A pour-over will cover assets that have not been transferred to the trust at that point. Upon your death, your individual remaining assets will be automatically transferred to an already established trust. Without a pour-over will providing explicit instructions, any assets would be subjected to the laws of intestate succession and could be distributed against your wishes.

Mutual Will

A mutual will is a type of will that typically a married or a committed couple would create. This type of will is created jointly by the couple and is legally binding as such, rather than individually. In the case of the death of one party, the living partner would be legally bound by the terms of the will. 

You would write a mutual will if you wish to ensure that your assets are successfully passed to your children, instead of your living spouse’s potential new partner. If you want to ensure that your assets are distributed to your children, you would need a mutual will to potentially avoid your assets going to an unintended person.

How To Make A Will

There are a few options you can proceed with to create a will: you can create one for free on your own, work with an attorney, or use an online service. These methods all have benefits or disadvantages associated with them. Let’s compare and contrast each of the different methods to see which one could work for you.

Make Your Own Will For Free

You can create your will online simply through a number of free websites that will guide you through all of the steps. This is one avenue to go down if you do not feel like paying for professional advice, you have a simple will, or if you do not feel like working through an attorney. 

Why should I use this method?

  • Simple distribution plan for all of your assets
  • Modest estate with only one or a couple of beneficiaries
  • Wish to establish a will without paying any fees for an attorney

Work With An Attorney

Up to a particular point, an online free method for creating a will could work for you and your family. However, at a certain stage, it gets more complicated or complex and could require professional assistance. Working with an attorney is suggested, especially if you have multiple larger assets or higher net worth. 

Why should I use this method?

  • Wish to have a legal professional update document as needed
  • Ensure that your documentation complies with any state laws
  • Have a more complex estate to pass onto beneficiaries

Use An Online Service

There are a number of online services that can provide a similar service that a lawyer might also do. An example of a more affordable service would be something like Trust & Will. You may like the idea of assistance in planning your estate and creating a will, but do not want the potential large fees that come with attorneys, this option could be for you.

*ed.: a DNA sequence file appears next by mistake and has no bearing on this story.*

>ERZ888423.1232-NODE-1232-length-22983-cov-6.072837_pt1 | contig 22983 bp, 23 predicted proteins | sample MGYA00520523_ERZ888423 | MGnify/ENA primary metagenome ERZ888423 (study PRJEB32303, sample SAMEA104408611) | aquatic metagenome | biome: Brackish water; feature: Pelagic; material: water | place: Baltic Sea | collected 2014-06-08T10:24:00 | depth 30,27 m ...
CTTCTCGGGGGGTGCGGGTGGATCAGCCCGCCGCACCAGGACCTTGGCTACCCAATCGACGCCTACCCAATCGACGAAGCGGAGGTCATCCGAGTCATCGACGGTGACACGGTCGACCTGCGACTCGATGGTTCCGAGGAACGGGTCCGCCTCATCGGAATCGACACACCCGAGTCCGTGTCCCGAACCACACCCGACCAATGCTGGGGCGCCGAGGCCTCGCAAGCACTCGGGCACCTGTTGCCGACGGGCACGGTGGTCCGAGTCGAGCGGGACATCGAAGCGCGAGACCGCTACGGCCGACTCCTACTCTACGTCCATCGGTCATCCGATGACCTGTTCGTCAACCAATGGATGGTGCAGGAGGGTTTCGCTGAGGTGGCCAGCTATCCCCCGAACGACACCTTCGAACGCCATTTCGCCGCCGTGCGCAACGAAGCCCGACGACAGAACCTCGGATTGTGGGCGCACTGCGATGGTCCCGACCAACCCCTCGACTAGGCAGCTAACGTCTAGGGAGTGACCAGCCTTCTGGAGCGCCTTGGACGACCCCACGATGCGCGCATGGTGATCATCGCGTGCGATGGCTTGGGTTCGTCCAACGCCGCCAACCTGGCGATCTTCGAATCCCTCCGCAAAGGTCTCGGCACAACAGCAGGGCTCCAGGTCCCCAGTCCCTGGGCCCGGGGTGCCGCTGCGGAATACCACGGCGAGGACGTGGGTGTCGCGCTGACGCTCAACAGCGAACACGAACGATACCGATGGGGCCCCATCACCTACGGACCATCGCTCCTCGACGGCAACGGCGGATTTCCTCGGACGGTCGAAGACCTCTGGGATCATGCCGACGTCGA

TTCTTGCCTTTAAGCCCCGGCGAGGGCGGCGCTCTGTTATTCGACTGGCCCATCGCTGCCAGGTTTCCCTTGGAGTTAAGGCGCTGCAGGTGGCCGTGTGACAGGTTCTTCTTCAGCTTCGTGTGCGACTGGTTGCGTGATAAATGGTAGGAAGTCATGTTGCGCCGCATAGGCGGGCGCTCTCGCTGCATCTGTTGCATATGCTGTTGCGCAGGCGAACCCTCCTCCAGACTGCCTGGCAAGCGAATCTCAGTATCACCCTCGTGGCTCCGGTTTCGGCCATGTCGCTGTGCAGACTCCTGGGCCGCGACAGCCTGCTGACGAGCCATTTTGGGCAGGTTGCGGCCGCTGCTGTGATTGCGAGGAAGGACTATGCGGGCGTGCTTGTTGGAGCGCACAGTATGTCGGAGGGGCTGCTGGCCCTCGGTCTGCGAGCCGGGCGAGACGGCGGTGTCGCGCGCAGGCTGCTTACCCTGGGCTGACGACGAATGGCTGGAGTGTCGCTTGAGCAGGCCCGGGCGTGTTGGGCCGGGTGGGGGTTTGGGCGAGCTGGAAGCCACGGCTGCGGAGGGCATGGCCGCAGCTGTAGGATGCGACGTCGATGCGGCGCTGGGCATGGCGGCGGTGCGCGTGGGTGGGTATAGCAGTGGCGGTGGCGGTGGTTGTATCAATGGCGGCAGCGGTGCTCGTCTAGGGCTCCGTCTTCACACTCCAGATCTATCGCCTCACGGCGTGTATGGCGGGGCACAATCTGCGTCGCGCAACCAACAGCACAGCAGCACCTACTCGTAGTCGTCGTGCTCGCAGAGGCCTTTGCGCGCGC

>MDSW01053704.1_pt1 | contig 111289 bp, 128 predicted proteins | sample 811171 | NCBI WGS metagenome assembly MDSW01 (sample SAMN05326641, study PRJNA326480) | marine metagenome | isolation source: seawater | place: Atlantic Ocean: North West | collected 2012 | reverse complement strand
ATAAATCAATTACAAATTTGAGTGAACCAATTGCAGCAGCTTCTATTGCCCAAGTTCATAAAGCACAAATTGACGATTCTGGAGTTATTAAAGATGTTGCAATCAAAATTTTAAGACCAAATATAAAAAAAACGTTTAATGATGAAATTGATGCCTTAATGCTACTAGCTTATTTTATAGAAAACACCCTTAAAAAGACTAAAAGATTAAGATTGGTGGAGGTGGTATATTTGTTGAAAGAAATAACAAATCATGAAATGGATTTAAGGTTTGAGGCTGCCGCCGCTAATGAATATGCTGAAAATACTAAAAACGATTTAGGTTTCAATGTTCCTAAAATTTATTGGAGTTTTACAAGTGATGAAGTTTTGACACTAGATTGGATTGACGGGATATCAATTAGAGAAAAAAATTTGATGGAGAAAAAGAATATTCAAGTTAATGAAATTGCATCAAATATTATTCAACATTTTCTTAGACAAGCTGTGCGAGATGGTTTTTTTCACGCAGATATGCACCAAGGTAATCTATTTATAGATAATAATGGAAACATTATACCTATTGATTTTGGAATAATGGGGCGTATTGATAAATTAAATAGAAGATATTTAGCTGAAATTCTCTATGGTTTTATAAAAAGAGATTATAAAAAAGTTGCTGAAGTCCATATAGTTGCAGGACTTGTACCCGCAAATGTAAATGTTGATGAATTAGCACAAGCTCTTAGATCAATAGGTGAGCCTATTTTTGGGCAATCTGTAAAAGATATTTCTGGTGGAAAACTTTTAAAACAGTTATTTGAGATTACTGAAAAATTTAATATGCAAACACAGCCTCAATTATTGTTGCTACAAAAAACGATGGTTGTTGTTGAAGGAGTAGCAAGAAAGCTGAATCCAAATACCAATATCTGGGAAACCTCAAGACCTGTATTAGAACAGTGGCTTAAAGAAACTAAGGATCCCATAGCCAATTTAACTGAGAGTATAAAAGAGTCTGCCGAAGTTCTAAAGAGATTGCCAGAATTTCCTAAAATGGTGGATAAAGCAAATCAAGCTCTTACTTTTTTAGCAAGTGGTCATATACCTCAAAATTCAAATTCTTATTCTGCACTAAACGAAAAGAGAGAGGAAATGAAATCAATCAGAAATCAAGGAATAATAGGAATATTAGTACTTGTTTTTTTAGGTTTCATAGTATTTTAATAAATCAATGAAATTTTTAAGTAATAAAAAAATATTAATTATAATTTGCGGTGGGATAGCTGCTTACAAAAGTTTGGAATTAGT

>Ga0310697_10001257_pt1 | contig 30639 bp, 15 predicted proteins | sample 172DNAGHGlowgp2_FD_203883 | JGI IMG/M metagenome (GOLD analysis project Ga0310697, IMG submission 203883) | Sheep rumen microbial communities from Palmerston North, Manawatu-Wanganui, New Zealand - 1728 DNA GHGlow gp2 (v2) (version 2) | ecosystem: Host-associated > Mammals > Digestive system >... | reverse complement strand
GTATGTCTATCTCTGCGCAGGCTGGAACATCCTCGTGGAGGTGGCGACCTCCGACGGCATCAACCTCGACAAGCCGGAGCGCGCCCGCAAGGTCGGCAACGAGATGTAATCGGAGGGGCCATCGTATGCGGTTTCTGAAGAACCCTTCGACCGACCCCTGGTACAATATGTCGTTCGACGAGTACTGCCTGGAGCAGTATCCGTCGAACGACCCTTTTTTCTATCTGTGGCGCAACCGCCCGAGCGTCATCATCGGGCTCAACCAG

Why should I use this method?

  • Desire professional advice at a fraction of the potential cost of an attorney
  • Hands-on approach through the process of making a will to ensure that all information is accounted for and correct
Making a WillEstimated Cost
Make Your Own WillFree
Hire An AttorneyCould be a flat fee, or an hourly fee based on the size of the estate and the attorney you are working with
Use An Online Estate PlannerTrust and Will pricing for example starts at $89

Will vs Trust?

A trust is a fiduciary agreement where a trustee, a separate party, holds the assets on account of the beneficiaries. A trust can specify when and how the assets will be distributed to the beneficiaries. This can be set up in many different ways. A living trust doesn’t pass through a probate court, so you avoid all of the court and attorney fees. If you have a trust, you can pass your assets directly to your identified beneficiaries. There is a caveat though, trusts tend to be more costly to create and maintain than wills do.

Wills allow you to direct where you want your assets and property to go upon your death. Will designate what assets go to which beneficiary, and can appoint a guardian if your children are not of age. Whether you choose to create a will, a trust, or both, getting some professional assistance from a financial advisor may be the best option for you.